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Tennessee Mom Leaps Off Overpass, Killing Herself And 21-Month-Old Son

Police say they initially received reports that the woman tried to crash into a pump at a gas station.

A mother working at a COVID-19 testing site worker jumped off a Tennessee highway overpass while holding her young child, killing them both on Monday.

The Madison County Sheriff's Department announced the launch of an investigation into the deaths of Tonisha Lashay Barker and her 21-month-old son, Jonathan Jones, according to Daily Mail.

Authorities said that details surrounding the incident began to emerge late Monday, as police received emergency calls about a woman who was trying to crash her car into a gas pump at a gas station.

Officers responding to the call said they received a separate lead expressing that the woman exited the vehicle with a small child and walked over to the overpass before disappearing from sight, news station WREG reported.

Shortly after the gas station incident, police received a call from a truck driver who said that his vehicle was hit by "a large object" that fell from the overpass.

Upon inspecting the vehicle near a local highway exit, deputies found the bodies of the 26-year-old and her young child, per WREG.
The Memphis native's grandmother said she had been dealing with a bout of depression over the last couple of weeks. Barker’s work at the COVID-19 testing site had ended last month, according to Daily Mail.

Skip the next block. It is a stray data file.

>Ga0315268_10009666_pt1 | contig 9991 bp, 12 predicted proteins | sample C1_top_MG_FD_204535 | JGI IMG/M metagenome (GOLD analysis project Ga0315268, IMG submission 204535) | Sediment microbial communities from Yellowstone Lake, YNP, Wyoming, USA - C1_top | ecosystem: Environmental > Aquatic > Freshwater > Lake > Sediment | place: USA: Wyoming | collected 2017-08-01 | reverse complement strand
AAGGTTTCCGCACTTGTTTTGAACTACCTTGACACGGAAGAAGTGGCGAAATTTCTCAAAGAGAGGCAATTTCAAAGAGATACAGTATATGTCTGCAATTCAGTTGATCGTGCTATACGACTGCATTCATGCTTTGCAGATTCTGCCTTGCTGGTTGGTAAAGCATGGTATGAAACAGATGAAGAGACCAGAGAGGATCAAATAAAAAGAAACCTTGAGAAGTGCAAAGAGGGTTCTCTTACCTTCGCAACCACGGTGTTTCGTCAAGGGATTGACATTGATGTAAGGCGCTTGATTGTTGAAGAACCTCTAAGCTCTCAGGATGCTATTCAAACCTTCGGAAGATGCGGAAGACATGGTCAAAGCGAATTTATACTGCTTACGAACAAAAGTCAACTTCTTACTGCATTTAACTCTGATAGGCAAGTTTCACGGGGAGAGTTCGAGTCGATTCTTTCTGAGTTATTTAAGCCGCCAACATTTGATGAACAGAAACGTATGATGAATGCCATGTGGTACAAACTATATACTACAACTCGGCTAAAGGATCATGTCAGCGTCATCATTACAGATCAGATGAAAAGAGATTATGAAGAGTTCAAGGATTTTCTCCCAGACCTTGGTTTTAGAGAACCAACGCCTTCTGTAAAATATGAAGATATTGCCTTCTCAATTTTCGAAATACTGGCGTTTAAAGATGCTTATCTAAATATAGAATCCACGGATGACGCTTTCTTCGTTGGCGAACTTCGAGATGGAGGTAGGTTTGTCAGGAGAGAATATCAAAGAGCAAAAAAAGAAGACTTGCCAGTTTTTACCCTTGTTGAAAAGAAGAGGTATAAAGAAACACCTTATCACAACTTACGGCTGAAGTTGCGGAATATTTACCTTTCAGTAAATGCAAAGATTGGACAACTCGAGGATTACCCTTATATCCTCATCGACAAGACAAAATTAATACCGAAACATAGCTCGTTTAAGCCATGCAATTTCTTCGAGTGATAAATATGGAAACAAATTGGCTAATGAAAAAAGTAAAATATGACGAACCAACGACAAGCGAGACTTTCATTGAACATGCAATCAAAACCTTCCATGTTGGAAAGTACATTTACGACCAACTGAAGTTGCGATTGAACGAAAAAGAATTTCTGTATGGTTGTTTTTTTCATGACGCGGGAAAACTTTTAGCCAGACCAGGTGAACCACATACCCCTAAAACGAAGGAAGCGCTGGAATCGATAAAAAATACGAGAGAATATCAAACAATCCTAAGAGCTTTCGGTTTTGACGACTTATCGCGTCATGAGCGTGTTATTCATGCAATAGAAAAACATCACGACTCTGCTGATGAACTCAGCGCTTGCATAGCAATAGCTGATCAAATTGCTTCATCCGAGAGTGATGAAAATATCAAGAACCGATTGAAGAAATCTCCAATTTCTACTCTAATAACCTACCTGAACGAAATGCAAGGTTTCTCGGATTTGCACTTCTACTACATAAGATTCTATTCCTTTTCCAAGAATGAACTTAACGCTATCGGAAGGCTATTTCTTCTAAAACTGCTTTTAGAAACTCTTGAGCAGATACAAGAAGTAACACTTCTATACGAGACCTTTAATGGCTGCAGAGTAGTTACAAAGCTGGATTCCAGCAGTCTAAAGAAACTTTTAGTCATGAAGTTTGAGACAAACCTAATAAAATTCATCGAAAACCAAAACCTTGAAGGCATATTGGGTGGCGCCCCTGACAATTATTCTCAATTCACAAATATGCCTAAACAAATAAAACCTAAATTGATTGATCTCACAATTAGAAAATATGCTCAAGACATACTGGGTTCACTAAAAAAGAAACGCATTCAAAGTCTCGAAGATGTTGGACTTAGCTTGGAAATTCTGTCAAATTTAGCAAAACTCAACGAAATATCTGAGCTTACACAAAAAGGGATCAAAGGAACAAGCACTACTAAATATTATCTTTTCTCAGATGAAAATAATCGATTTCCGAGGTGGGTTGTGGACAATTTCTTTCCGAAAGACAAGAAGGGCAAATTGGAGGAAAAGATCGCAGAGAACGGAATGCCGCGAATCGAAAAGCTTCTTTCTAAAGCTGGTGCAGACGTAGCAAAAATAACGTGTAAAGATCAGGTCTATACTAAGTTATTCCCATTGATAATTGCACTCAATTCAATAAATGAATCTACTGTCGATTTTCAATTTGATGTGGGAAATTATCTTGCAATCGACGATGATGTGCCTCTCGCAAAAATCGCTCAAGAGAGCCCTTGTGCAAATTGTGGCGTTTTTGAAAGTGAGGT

Police have labeled Barker's death as a suicide but her son's death is under investigation.

In October, President Donald Trump signed The National Suicide Hotline Designation Act of 2020 to create a three-digit phone number designated to support people experiencing mental distress, as Blavity previously reported.

The current number, listed below, will be phased out by June 2022 in place of a “988” phone line number.

When you're in crisis and you're already emotionally upset, the hardest thing to do is find the number that's a 10-digit number and call it," said Robert Gebbia, CEO of the American Foundation for Suicide Prevention.

The Vibrant Emotional Health Organization, which once operated as the Mental Health Association of New York City (MHA-NYC), manages the National Suicide Prevention Hotline and it estimates that nearly 2.5 million people each year use the hotline for emotional support and confidentiality.

"We could have never predicted the events of 2020 — and the increased demand for our services," CEO and President of VEHO Kimberly Williams said. "Since the COVID-19 pandemic and the subsequent racial unrest fueled by the events surrounding George Floyd's death began, our crisis hotline and emotional support programs have seen an incredible uptick inactivity."

Williams acknowledged that shortening the phone line number could potentially save many more lives each year. The three-digit number will make it much easier for Americans everywhere to receive “an immediate connection to care when they're experiencing a mental health or suicidal crisis,” she said.

Suicide is the tenth leading cause of death for Americans, according to the Centers for Disease Control and Prevention. 

The National Suicide Prevention Lifeline is a prevention support platform that offers 24/7, toll-free hotline services to anyone in emotional distress or facing a mental crisis. If you or someone you know needs help, please call 1-800-273-8255.

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